Many universities are implementing e-portfolios in some capacity. The purposes of e-portfolios fall into roughly one of three main categories. The first type of e-portfolio involves using the space to learn reflectively. This type is prevalent in teacher preparation programs. The second type of e-portfolio is used to help the institution with assessment. The third type of e-portfolio is used as a marketing tool to showcase employment and technical skills. The following report gives a brief overview of the different types of e-portfolios and some suggestions on how these could be incorporated in various capacities across different departments at higher education institutions.
E-portfolio as a reflective learning space
The idea of a reflective learning space is predicated on the notion that students who frequently look back at past work or past experiences will gain some insight into how they function as learners and what future growth is still necessary to complete certain professional goals. Although this type of e-portfolio can be employed in a variety of higher education settings, they are most frequently employed in teacher preparation programs. This type of reflective learning space allows pre-service teachers to better understand teaching standards and gives them a way to organize and store professional documents.
E-portfolio as an instrument of assessment
The e-portfolio as an instrument of assessment fills two roles. First, the institution can use the e-portfolio as a way to collect data and assess students’ progress towards certain learning goals, whether they are general education goals or certain teacher dispositions. Second, the e-portfolio can be used by institutions to collect and present data that will help them achieve or maintain accreditation. Current research by Wetzel , et al. indicates that most institutions with mature e-portfolio programs, those existing for more than five years, use part or multiple parts of the e-portfolio to collect and present data used for NCATE accreditation.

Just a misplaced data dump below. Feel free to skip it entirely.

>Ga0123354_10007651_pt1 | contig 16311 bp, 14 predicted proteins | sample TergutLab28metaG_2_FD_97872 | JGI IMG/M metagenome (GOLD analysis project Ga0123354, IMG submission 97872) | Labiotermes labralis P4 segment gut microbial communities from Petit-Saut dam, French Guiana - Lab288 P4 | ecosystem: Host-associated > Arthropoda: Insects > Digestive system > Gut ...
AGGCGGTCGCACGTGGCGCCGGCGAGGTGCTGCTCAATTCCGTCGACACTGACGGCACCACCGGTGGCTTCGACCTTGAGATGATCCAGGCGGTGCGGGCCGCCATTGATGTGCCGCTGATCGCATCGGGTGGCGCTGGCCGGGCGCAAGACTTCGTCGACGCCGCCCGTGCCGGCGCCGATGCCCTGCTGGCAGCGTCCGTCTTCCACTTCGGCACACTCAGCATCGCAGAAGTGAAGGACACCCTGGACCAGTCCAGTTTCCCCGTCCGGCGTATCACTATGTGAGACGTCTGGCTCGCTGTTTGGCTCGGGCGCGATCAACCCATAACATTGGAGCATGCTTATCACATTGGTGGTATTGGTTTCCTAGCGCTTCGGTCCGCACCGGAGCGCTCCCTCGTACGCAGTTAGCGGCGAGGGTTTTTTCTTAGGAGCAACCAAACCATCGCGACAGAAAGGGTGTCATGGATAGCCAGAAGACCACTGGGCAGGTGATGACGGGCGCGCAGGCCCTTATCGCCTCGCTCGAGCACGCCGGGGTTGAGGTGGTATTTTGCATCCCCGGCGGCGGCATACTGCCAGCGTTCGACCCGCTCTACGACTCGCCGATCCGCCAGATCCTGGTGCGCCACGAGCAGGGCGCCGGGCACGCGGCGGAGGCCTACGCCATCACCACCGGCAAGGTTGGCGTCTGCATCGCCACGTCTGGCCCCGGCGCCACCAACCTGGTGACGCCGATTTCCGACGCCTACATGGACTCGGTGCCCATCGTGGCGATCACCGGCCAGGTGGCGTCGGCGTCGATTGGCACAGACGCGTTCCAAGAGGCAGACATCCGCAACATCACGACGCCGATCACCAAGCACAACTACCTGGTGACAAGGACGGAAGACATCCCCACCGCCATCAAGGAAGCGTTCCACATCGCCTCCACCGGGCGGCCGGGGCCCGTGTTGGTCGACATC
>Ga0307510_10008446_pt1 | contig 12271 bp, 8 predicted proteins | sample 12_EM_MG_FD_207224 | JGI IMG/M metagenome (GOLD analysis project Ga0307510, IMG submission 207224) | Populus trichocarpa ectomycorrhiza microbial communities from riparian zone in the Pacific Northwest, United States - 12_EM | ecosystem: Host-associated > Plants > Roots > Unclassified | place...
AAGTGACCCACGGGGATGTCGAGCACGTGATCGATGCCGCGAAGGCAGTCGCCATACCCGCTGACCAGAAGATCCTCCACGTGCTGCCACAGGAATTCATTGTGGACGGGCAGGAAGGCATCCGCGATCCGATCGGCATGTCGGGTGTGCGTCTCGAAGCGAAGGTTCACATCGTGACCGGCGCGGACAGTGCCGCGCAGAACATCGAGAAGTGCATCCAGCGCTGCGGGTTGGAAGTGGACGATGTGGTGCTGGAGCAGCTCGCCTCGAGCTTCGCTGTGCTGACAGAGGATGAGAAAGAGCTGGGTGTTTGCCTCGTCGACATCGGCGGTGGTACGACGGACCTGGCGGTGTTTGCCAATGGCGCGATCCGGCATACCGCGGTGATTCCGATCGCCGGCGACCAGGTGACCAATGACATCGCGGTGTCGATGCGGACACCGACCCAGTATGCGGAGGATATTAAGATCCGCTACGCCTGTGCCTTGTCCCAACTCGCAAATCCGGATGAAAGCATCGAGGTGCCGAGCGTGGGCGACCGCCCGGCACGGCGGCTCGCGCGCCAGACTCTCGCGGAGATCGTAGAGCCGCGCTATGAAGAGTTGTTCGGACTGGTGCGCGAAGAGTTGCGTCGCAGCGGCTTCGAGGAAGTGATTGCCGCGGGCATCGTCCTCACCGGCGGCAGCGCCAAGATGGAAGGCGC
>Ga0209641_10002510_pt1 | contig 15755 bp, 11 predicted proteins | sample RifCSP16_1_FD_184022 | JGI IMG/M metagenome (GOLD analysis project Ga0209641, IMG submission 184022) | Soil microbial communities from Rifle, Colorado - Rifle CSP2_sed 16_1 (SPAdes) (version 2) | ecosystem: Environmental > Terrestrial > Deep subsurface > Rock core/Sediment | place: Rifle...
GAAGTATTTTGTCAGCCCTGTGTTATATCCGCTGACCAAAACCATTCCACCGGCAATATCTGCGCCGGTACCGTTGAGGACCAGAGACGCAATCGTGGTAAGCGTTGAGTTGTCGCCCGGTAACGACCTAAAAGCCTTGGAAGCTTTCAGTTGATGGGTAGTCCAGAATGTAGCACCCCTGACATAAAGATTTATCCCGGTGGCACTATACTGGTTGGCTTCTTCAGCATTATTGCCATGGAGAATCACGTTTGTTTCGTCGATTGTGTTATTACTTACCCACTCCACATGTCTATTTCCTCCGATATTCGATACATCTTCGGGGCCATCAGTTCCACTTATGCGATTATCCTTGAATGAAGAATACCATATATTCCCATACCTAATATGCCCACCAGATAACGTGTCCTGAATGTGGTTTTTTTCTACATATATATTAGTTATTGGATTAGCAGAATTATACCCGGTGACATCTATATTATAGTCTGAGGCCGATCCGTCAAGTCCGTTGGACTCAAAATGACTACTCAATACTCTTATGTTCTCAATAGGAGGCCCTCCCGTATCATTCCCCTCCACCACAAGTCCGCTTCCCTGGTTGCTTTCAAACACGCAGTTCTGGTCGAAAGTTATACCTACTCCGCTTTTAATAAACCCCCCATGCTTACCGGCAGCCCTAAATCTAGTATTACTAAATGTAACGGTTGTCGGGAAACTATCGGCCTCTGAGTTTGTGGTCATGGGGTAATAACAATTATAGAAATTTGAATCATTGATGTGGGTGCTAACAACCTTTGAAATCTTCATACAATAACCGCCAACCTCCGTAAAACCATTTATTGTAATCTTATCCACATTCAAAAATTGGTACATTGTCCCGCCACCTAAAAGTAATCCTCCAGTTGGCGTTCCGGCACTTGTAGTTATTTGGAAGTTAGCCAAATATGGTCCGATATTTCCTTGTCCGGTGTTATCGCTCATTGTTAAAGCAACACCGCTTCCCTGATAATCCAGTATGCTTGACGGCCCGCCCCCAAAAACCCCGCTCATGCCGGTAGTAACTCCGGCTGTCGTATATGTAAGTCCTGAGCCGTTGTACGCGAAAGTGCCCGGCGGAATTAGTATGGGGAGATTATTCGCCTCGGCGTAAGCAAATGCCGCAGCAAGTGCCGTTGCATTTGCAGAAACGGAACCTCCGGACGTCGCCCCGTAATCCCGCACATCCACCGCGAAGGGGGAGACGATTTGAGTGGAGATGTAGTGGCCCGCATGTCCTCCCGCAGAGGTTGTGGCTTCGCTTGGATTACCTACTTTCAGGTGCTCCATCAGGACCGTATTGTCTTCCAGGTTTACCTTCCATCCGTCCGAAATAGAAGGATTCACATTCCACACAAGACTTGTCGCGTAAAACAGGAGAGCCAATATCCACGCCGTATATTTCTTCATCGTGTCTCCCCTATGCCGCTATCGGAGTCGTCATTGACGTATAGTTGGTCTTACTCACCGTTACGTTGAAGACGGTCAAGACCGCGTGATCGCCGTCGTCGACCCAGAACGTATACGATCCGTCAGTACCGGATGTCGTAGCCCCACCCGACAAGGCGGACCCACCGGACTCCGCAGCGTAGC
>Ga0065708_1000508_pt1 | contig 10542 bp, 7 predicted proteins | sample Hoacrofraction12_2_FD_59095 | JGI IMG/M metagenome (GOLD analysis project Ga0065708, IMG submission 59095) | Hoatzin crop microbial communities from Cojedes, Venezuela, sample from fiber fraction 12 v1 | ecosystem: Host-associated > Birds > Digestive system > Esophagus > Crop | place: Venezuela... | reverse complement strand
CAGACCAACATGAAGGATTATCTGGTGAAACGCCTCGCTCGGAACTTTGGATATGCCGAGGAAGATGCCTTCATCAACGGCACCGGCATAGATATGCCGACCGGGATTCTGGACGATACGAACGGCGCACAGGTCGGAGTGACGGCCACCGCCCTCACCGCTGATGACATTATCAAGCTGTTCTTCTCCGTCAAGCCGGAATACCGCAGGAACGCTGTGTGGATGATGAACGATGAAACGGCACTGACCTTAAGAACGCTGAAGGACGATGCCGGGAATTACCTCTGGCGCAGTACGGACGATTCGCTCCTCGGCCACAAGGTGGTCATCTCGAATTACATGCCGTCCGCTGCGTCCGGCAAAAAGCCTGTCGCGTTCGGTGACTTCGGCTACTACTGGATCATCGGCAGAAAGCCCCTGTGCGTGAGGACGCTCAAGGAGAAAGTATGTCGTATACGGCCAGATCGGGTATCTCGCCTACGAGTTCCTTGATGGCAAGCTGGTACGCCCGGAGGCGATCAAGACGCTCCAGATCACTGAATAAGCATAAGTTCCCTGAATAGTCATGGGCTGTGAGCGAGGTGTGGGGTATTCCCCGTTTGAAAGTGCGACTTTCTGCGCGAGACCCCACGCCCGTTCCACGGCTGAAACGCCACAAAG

E-portfolio as marketing tool and skills dossier
The e-portfolio is also able to play a vital role for students who have recently graduated or a looking for a summer job or internship. Although current research by Ward and Moser indicates that the use of e-portfolios by HR recruiters was low in all industries of employment, a large percentage of employers indicate that they will become increasingly involved with e-portfolios in the near future. The research of Ward and Moser also indicates that e-portfolios are used most often in the fields of education and human services.
The preferences of hiring managers focused on utility. Respondents to the research queries of Ward and Moser suggest that resumes and references are the most applicable artifacts of an e-portfolio, followed by samples of written work and projects/presentations.
Another benefit of using e-portfolios in the job search process, as indicated by the research of Carliner, is a way to validate credentials from international candidates, or vice-versa, a way for American job seekers to validate language skills or other credentials to international employers. This type of e-portfolio could be especially valuable to foreign language majors or students studying international relations.